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Training & Nutrition Learn how to develop a training schedule that's good for you. What should you eat and drink on your ride? Learn everything you need to know about training and nutrition here.

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Old 05-05-05, 07:30 AM   #1
Audiophile121
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Please help - I want to incorporate diet into my cycling

I ride my bike mostly because I love to, but I know it is a great activity for cardio exercise and general fitness. I'm no ride junkie (yet) -- I ride 3 or 4 times a week, usually for about an hour and a half each outing. My average speed is around 14mph so I figure I ride around 20 miles each ride.

But I want to start to put more focus into the fitness aspect of cycling, and I realize that it means I need to pay more attention to my diet. I'm looking for some suggestions .. so here are my specs. I am:

19 years old
135 lbs
6' 1" (lanky as is)
Typical foods of current diet -- pasta; Subway; peanut butter sandwiches (no jelly. yuck!); pizza; veggies (in moderation) (really not my favorite); fruits (apples, bananas, grapes, oranges); milk; water; occasional root beer .. ice cream, chocolate, Skittles, and Peanut M&M's .. and I love meat. Maybe I eat too much, but something tells me that my metabolism can handle it.

I eat a lot as it is right now and people say I am a bottomless pit, that I have hollow legs or something. I am intimidated by the idea of controlling my diet because it just feels like an idea that means reducing my intake.

I've taken up an exercise regimen that works mostly on my lower body - quads, hamstrings, calves, glutes, lower abs - but I also work on upper abs and arms, just not nearly as much. Purely for aesthetic improvement. :-D

If I want to start including diet in my life for fitness benefits (I want to be tone, not ripped) then what should I look for? I know - proteins and carbs, and avoid saturated fats - but what kinds of foods can I find these in?
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Old 05-05-05, 07:32 AM   #2
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Whoops. Off-topic, I know, but I should probably also start working on obliques and back, shouldn't I?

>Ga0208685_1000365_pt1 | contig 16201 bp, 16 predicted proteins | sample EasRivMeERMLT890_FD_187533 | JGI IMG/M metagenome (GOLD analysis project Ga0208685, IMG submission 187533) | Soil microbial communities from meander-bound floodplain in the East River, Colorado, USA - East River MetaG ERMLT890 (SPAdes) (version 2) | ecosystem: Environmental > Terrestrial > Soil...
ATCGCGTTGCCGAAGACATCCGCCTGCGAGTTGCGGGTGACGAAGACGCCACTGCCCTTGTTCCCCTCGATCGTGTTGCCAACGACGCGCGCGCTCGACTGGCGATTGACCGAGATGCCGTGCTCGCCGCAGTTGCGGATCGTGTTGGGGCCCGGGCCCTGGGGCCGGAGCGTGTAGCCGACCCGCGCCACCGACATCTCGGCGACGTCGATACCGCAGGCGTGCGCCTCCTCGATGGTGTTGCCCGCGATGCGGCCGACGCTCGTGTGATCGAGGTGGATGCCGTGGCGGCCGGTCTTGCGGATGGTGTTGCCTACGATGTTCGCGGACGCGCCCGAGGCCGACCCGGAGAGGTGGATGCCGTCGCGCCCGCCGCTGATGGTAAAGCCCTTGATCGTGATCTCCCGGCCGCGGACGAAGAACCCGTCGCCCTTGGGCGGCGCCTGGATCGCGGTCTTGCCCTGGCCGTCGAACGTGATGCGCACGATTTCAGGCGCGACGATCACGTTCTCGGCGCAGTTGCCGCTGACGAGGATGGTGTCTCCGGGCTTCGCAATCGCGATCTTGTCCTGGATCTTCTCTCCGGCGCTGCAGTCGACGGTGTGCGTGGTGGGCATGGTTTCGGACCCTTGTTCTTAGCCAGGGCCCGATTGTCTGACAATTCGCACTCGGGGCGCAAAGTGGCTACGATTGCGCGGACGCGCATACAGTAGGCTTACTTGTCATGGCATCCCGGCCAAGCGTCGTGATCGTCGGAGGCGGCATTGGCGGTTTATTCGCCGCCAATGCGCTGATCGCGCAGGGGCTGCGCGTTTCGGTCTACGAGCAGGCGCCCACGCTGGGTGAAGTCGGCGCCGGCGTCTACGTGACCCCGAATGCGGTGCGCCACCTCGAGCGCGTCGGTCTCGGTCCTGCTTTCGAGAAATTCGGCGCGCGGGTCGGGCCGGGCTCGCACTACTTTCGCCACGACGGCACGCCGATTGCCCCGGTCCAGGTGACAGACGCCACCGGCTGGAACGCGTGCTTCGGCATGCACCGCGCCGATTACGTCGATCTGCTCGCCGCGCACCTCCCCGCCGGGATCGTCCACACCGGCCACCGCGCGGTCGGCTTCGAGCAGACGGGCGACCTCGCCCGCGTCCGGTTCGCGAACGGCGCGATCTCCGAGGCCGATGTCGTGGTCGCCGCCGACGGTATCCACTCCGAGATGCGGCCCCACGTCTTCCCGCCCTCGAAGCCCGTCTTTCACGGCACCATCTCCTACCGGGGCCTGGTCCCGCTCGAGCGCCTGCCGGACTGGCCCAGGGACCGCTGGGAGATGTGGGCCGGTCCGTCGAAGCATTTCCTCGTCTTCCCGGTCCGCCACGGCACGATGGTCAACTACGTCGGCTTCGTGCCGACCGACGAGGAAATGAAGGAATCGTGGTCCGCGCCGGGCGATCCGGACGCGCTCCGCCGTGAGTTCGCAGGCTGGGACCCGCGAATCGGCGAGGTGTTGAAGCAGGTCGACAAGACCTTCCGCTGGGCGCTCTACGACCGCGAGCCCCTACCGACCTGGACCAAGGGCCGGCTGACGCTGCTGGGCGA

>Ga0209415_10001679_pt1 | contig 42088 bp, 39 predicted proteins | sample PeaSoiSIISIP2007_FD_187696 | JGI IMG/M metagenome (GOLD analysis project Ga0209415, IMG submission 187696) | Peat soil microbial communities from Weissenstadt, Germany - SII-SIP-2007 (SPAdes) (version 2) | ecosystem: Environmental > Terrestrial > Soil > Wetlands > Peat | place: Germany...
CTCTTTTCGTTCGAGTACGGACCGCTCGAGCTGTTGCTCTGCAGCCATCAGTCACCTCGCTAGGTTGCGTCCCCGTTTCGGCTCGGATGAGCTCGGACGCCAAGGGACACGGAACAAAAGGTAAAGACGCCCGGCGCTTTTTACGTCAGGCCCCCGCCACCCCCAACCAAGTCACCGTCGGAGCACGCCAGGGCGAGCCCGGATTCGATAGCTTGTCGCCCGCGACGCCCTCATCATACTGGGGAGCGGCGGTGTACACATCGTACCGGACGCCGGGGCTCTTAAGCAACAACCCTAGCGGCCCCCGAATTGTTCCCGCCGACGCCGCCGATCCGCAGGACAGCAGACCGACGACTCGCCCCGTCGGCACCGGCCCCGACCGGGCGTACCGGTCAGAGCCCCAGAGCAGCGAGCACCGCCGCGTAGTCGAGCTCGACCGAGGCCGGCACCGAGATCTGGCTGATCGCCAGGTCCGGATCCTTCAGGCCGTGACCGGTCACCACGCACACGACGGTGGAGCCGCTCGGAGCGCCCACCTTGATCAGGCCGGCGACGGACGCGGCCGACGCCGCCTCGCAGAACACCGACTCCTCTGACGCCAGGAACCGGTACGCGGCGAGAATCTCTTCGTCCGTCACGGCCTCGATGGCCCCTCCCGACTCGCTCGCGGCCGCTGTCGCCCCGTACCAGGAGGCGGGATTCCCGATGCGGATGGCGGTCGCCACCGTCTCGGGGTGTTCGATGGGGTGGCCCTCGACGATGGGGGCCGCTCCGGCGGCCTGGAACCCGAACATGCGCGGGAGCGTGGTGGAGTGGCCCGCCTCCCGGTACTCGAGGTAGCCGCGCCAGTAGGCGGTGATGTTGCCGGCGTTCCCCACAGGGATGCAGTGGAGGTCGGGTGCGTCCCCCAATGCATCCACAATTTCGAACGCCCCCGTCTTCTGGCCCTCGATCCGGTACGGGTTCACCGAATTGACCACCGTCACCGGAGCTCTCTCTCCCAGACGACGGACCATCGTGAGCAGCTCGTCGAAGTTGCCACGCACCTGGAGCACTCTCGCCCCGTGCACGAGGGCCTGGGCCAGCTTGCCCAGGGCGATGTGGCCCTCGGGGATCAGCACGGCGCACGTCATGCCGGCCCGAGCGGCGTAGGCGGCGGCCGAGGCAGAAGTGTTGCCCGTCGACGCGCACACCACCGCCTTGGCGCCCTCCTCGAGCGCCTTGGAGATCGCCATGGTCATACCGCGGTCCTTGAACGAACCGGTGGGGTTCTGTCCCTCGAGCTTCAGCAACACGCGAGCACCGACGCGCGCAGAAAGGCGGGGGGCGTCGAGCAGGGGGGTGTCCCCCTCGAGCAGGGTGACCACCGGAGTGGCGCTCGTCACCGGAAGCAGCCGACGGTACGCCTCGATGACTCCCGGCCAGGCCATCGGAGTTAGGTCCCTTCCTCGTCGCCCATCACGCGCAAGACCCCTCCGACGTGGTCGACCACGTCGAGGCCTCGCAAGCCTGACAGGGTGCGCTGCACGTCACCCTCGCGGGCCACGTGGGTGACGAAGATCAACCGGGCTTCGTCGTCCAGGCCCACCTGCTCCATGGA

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Old 05-05-05, 09:12 AM   #3
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Originally Posted by Audiophile121
I ride my bike mostly because I love to, but I know it is a great activity for cardio exercise and general fitness. I'm no ride junkie (yet) -- I ride 3 or 4 times a week, usually for about an hour and a half each outing. My average speed is around 14mph so I figure I ride around 20 miles each ride.

But I want to start to put more focus into the fitness aspect of cycling, and I realize that it means I need to pay more attention to my diet. I'm looking for some suggestions .. so here are my specs. I am:

19 years old
135 lbs
6' 1" (lanky as is)
Typical foods of current diet -- pasta; Subway; peanut butter sandwiches (no jelly. yuck!); pizza; veggies (in moderation) (really not my favorite); fruits (apples, bananas, grapes, oranges); milk; water; occasional root beer .. ice cream, chocolate, Skittles, and Peanut M&M's .. and I love meat. Maybe I eat too much, but something tells me that my metabolism can handle it.

I eat a lot as it is right now and people say I am a bottomless pit, that I have hollow legs or something. I am intimidated by the idea of controlling my diet because it just feels like an idea that means reducing my intake.

I've taken up an exercise regimen that works mostly on my lower body - quads, hamstrings, calves, glutes, lower abs - but I also work on upper abs and arms, just not nearly as much. Purely for aesthetic improvement. :-D

If I want to start including diet in my life for fitness benefits (I want to be tone, not ripped) then what should I look for? I know - proteins and carbs, and avoid saturated fats - but what kinds of foods can I find these in?

I always suggest that folks schedule an appointment with a nutritionist or dietitian. They can access your energy needs for fitness and take a closer look at your goals, then give you sound nutritional advice to follow. So that's my first thought.

In the absence of that, if you cut back on the sugary foods, like the Skittles and M & M's and focus more on increasing your complex carbs and foods that are higher in fiber, I think you'll be fine. Limit your intake of saturated fats (foods with hydrogenated fats in the labelling), and try to get your fats from unsaturated fats instead (nuts, olive oils, etc). Don't overeat, but don't limit yourself if you're feeling hungry. Just be sure to reach for the healthier foods before you grab the Skittles.

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